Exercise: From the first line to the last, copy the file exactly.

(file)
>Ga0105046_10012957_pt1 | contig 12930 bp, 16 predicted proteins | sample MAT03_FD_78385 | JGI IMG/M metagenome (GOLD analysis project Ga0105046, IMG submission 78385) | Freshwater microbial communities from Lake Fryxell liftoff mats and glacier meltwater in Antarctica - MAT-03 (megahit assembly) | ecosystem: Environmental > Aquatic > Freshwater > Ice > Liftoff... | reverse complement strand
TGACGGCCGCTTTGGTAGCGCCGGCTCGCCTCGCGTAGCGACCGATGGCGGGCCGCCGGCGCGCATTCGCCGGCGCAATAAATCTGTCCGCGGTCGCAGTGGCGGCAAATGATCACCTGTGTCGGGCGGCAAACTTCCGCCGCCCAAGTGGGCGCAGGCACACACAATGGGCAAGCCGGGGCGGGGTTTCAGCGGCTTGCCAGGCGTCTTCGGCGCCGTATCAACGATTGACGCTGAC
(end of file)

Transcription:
>Ga0105046_10012957_pt1 | contig 12930 bp, 16 predicted proteins | sample MAT03_FD_78385 | JGI IMG/M metagenome (GOLD analysis project Ga0105046, IMG submission 78385) | Freshwater microbial communities from Lake Fryxell liftoff mats and glacier meltwater in Antarctica - MAT-03 (megahit assembly) | ecosystem: Environmental > Aquatic > Freshwater > Ice > Liftoff... | reverse complement strand
TGACGGCCGCTTTGGTAGCGCCGGCTCGCCTCGCGTAGCGACCGATGGCGGGCCGCCGGCGCGCATTCGCCGGCGCAATAAATCTGTCCGCGGTCGCAGTGGCGGCAAATGATCACCTGTGTCGGGCGGCAAACTTCCGCCGCCCAAGTGGGCGCAGGCACACACAATGGGCAAGCCGGGGCGGGGTTTCAGCGGCTTGCCAGGCGTCTTCGGCGCCGTATCAACGATTGACGCTGAC